Another such program is an educational-based disciple. It is a program adopted from a presentation made to the Harvard Kennedy School of Government and was authored by the Los Angeles County Sheriff’s Office. This program dovetails with the early intervention policy in that it provides mechanisms for the officers to take ownership of their actions and then provides a path to improvement (this does not apply to moral turpitude issues). Officers have a chance to participate in a corrective plan that emphasizes where their deficiencies were and to take steps to correct them. The decision to participate is up to the officer and they may make the decision to opt for a standard disciple. That choice alone tells us something. Our philosophy with this is simple; better, not bitter. These two policies highlighted above would, had they been in place in Minneapolis and followed, provided the agency an improved opportunity for a different outcome.
Finally, I would point out that I am a strong proponent for the fundamental elements of work from Dr. W. Edward Deming and his philosophy of continuous improvement. Specifically, Dr. Deming’s belief that “The prevailing style of management must undergo a transformation. A system cannot understand itself. The transformation requires a view from the outside.” This principle encapsulates the strength of a rigorous accreditation process. Accreditation provides the framework for continuous improvement through the promotion of best practices while simultaneously pointing out deficiencies in an organization’s operation. We as a profession must be willing to have that honest self-evaluation and accreditation hold the mirror up to us so that we can accurately reflect on our operations. Similar to how a standards and training commission monitors officer conduct performance and training for individual law enforcement officers, accreditation should provide that same assistance to agencies.
I would ask that the commission consider these specific recommendations:
1) The formation of state accreditation commissions chartered by their legislatures. And that these commissions be statutorily independent of any state association or individual agency. And that said commissions be representative of the full scope of stakeholders involved in the criminal justice system. This commission should have the ability to provide onsite assessment and guidance to those agencies who choose to participate in the process.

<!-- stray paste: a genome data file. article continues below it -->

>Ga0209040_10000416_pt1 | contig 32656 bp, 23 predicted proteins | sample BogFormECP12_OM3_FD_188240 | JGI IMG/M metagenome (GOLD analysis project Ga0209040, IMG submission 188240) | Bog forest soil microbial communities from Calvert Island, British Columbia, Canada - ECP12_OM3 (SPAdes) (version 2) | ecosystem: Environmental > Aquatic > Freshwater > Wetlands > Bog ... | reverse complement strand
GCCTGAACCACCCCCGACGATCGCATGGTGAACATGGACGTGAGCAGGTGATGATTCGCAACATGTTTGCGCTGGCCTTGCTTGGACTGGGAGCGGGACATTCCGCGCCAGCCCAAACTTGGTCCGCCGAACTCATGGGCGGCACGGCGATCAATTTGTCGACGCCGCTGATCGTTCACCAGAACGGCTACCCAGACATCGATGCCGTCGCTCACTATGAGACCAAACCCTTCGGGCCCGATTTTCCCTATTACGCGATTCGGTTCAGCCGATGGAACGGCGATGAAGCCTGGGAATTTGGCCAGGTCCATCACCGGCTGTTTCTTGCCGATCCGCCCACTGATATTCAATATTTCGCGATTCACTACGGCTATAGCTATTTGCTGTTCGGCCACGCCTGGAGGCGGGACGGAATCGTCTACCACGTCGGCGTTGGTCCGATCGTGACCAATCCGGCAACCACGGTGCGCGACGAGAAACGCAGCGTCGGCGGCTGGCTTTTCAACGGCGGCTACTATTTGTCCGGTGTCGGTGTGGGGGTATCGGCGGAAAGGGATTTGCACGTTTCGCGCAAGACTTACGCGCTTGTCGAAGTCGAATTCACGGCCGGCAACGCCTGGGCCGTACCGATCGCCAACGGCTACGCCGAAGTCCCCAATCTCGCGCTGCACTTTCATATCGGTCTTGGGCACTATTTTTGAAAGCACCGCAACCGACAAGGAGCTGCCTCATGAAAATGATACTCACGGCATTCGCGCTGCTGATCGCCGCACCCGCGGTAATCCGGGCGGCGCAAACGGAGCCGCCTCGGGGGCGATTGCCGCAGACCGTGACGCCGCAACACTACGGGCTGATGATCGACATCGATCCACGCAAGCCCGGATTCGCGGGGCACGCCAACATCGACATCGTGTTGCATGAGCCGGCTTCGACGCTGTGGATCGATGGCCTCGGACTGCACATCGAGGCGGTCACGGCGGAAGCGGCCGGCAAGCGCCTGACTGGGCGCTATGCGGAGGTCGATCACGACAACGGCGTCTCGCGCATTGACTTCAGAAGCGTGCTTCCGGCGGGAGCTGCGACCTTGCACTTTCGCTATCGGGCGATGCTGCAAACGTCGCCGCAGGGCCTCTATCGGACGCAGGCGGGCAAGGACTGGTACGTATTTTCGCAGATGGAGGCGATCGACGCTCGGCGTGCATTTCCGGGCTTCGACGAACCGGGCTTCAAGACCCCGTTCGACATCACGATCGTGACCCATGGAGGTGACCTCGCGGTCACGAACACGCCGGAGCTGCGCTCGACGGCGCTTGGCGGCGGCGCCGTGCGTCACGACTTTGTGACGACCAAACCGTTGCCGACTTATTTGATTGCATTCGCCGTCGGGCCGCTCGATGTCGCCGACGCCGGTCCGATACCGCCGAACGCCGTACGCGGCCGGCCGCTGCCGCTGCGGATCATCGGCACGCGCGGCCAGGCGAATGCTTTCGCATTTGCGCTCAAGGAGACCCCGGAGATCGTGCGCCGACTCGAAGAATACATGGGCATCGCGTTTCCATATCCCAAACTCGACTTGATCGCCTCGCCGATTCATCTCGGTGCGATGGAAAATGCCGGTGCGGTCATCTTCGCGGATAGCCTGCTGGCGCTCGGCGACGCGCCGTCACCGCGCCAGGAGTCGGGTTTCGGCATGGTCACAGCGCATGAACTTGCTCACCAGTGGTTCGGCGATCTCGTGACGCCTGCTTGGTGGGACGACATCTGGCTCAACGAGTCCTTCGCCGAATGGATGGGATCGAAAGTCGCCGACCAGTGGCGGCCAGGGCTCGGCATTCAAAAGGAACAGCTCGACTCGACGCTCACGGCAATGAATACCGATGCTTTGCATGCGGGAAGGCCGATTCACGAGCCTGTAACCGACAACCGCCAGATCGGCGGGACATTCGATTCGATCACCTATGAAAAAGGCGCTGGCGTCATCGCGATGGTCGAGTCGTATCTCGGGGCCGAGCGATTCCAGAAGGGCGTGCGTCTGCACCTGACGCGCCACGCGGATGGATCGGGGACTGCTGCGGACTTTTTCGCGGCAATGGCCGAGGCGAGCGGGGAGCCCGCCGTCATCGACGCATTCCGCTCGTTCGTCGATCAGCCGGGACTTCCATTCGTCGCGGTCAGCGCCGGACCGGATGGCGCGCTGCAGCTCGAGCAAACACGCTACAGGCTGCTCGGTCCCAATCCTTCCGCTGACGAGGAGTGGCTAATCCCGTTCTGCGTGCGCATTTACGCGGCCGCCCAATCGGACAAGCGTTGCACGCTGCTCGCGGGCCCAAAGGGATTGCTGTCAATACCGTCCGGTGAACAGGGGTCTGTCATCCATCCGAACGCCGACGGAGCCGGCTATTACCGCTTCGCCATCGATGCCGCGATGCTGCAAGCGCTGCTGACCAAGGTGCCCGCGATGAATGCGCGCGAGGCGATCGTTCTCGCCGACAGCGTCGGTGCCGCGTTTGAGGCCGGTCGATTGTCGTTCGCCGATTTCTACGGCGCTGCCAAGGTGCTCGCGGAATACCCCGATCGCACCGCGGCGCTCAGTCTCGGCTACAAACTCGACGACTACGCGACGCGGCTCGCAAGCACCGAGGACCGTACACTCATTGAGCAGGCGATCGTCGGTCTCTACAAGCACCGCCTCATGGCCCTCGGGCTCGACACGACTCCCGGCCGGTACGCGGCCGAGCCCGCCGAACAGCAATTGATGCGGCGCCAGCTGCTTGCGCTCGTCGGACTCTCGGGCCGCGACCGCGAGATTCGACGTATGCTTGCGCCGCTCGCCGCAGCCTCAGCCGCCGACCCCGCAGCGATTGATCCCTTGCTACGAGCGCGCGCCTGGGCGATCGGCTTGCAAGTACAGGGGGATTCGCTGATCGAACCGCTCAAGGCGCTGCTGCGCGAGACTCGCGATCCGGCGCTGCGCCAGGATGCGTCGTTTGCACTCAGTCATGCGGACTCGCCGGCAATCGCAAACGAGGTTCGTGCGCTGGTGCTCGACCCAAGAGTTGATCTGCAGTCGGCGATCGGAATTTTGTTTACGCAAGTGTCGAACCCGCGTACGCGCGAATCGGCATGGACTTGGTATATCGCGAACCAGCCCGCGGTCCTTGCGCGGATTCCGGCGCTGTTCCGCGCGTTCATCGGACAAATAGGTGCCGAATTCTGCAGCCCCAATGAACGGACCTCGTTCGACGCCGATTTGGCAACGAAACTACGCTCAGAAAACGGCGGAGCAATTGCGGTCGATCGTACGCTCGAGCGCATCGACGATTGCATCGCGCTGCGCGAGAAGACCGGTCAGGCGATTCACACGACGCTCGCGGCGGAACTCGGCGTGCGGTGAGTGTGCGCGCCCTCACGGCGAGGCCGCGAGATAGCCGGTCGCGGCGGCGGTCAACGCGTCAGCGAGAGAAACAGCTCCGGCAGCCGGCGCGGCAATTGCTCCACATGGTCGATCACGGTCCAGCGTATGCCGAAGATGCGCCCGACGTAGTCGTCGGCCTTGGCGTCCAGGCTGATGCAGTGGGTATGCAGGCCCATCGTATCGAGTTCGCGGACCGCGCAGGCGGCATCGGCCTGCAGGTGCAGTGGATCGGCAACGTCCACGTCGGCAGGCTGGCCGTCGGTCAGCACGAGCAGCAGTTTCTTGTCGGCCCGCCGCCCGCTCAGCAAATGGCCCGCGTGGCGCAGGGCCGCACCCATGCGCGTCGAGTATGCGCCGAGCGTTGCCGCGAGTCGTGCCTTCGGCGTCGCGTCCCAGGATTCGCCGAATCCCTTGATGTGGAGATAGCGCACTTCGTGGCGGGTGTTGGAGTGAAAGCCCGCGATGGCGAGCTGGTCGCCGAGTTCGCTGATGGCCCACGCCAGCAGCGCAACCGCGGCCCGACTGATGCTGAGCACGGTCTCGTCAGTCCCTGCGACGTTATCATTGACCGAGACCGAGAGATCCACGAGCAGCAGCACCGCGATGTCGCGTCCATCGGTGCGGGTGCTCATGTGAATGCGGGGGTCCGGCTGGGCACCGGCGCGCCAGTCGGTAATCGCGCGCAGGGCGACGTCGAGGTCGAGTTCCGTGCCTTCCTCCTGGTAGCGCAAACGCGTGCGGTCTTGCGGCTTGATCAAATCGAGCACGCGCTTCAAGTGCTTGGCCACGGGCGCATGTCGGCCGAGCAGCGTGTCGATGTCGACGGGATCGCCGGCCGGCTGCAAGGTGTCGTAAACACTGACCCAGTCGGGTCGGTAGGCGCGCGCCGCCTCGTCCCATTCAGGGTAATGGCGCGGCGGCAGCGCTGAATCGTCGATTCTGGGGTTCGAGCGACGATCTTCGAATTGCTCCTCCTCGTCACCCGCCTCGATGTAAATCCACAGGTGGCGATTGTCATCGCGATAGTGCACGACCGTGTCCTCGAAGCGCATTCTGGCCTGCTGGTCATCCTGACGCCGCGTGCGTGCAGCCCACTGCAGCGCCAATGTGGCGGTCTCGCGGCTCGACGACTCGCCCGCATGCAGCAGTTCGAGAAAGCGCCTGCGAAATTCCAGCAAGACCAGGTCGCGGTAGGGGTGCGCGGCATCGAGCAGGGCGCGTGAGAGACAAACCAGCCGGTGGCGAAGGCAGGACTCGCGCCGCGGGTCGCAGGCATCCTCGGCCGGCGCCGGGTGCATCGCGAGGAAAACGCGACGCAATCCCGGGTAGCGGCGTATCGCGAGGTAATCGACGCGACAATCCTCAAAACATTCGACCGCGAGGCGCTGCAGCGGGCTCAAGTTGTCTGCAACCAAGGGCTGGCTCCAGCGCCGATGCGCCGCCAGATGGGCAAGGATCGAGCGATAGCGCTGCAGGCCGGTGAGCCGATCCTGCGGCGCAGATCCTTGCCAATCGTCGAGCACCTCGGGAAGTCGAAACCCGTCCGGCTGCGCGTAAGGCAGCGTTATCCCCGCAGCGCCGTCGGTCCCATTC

2) That said commission is not contingent on fees alone to fund their operation. Providing a fee-based system as a sole source of funding can create a perceived conflict of interest. This should be avoided at all costs.
3) That the initial formation of state standards be adopted based on acknowledged best practices and policies from existing organizations. And with a specific emphasis on early intervention programs.
4) That said policies adopted by accreditation commission be transparent to the public unless a specific identifiable risk to officer safety or the public is noted. In that case, those policies should be approved by the commission or judiciary for public record exemption.
5) That said commissions provide a resource to train agencies in the principles of continuous improvement and systems analysis.
These recommendations are minimum and broad-based in regard to accreditation and I realize that there is the concern of local budgets. However, as of this report, there are currently 16 agencies operating under federal consent decrees and many others working under the Department of Justice memorandums of understanding within DOJ’s Collaborative Reform Initiative. I would suggest that the cost of continuing down the same path is more expensive and frankly untenable.